Shooters reckon they are there to be shot at. Not only by a trigger-happy Government, whose domestic gun laws have made shooters pariahs with pistols, but by critics who deem the sport politically incorrect and its practitioners the biggest bunch of outlaws since Jesse James and Billy The Kid were on the rampage.
Yet measured in international medals, shooting has been one of the most successful British sports. Whether it will remain so remains in the balance. "It has always been an uphill struggle in terms of popularity," says the current Olympic champion Richard Faulds. "But if you took someone off the street who has never shot before and gave them a chance to do so on a practice range, I defy them to say they didn't enjoy it. The trouble is, those who don't like things in life tend to make more noise than the ones who do."
Since the 1996 massacre at Dunblane, and the ensuing restriction on handguns, Britain has struggled to stay on target with the rest of the world. Of the five marksmen - and one marks-woman - who will be going to Athens, only one will be taking aim with a rifle; the rest, like Faulds, splinter clay pigeons. No pistol shooters have qualified because they they have not attained the required standard since the handgun ban effectively curtailed their practice opportunities in the UK.
Nonetheless, it is, according to team leader John Leighton-Dyson, "the most successful and professional group of shooters we have ever assembled for an Olympics". He describes the 27-year-old Faulds as "the jewel in the crown", and surely with good reason, for the defending double-trap champion seems in crackshot form at the moment. He reckons to have scored 50 straight hits in practice - the equivalent of snooker's 147 break - a dozen times this year. In his previous 10 years of shooting he had managed only five altogether.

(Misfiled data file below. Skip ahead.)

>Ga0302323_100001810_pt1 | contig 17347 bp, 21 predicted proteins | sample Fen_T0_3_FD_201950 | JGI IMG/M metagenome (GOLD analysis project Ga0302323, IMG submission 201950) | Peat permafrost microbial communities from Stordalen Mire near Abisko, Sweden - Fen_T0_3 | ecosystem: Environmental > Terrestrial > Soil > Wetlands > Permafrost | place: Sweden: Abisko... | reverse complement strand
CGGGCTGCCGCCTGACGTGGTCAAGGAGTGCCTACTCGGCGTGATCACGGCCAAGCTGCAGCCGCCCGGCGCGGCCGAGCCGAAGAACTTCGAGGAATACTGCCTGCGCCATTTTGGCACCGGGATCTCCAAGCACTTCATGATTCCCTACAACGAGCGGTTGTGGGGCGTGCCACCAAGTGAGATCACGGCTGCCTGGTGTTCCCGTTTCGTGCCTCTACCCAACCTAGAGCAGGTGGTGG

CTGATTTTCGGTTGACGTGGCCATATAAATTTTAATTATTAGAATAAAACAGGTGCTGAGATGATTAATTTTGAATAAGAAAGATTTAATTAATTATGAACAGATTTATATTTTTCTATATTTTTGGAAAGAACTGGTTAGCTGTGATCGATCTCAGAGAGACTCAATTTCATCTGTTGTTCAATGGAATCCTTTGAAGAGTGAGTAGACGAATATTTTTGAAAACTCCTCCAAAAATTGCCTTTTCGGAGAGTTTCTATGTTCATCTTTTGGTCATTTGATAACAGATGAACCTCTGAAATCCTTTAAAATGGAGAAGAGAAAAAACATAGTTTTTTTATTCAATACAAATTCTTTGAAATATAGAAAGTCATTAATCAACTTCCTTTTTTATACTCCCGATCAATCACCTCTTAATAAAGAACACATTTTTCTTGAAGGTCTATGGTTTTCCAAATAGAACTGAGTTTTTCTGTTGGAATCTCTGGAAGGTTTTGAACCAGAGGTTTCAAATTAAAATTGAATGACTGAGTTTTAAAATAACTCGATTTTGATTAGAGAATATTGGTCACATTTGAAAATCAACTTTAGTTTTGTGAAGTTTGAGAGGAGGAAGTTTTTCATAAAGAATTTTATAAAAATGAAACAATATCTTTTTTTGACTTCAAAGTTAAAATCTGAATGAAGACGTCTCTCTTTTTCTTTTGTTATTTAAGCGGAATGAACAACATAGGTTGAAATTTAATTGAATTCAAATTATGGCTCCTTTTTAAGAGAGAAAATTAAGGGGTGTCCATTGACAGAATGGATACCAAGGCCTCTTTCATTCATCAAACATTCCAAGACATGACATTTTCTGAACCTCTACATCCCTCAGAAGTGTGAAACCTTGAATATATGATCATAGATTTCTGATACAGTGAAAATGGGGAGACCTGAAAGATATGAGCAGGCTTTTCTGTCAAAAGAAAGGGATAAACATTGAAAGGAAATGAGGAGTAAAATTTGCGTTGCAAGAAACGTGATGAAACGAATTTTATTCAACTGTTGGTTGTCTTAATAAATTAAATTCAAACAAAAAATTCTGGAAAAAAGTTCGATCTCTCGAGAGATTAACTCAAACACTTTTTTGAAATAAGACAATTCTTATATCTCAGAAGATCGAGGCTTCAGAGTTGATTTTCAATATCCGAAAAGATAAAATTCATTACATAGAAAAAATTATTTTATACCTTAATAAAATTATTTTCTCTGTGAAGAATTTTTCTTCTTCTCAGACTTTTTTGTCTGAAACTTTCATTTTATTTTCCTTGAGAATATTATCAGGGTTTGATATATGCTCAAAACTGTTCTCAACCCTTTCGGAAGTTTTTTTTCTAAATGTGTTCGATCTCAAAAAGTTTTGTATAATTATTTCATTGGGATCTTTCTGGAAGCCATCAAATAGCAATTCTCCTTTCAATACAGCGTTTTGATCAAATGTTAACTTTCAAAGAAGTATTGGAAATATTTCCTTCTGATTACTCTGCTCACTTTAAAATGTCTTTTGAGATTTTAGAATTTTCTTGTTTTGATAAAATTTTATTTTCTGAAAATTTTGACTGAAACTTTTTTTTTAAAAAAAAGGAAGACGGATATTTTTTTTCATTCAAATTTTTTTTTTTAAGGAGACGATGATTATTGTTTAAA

"Mind you," he warns, "doing it in training is one thing. You can be the best practice shot in the world, but it's different when it counts, when the pressure is on."
Never was that pressure for Hampshire's Faulds more intense than in Sydney four years ago, where he went into a shoot-off with his great rival Russell Marks, of Australia. "Russell went first, and missed his second shot [competitors have to hit two clays in this event]. Then I missed with my second and my heart sank. I thought, 'No way is he going to miss again', because at the time it was like David Beckham missing two penalties in a row.
"Well, we know now that this can happen, and it did then with Russell."
Faulds got the call to firearms as a 10-year-old when his father, Bruce, himself a shooter, bought him a few lessons. By 13 he was shooting for Britain. Pending regulations are likely to raise the age limit for any type of gun sport to 17. "A great shame," says Faulds. "It could drastically curtail the intake of youngsters into shooting."
He admits he was never much of a sports fan at school, and on his final report his PE teacher wrote: "bad hand-eye co-ordination". "I don't think he's ever lived that down," says Faulds.
In the pre-Olympic year Faulds won a profusion of medals, including World Cup and European Championship team gold and individual bronze, and English, British and UK titles, but lost form in the World Championships in Nicosia last September, failing to qualify for the final. He is still unable to explain why. He took a few months off, forgot about it and is hitting those birds again as the build-up to Athens reaches its climax.
Clay-pigeon shooting used to be one of those do-it-yourself activities, but now Faulds and the others (Sarah Gibbins, Ian Peel, trap silver medallist in Sydney, Edward Ling, Richard Brickell and rifle shooter Michael Babb) have a back-up team of psychologists, medicos and coaches, thanks to the funding which they have earned despite Westminster's disapproval of the sport. It seems a sort of shotgun wedding.
Gibbins, 33, the team's only female shooter, who competes in the single-shot Olympic trap, sings to herself the Queen rock anthem "We are the champions" while waiting for the command "Pull!". Faulds prefers to keep his mind blank. "It becomes more of a mental game after a point. It's in the head and between the ears."
To the uninitiated, double-trap shooting, with its monotonous pop, pop, can seem a tad boring. Surprisingly, Faulds agrees. So what gives him a kick? "Winning a gold medal. Of the three disciplines [double trap, Olympic trap and skeet] it is probably the most tedious. But it works for me."
Sydney brought him temporary fame buy not much fortune, he says. Shooting is unlikely to make anyone a big shot. "Unfortunately this is the wrong sport to make millions out of, which seems a pity, because at the end of the day my gold medal is no different to Audley Harrison's. I suppose it is because the public perception of the sport doesn't allow it to be socially acceptable. Even so, it has changed my life."
Curiously though, he is the only one of Britain's 11 Sydney winners never to have been asked on to A Question of Sport. More a question of the BBC being PC, maybe.Reuse content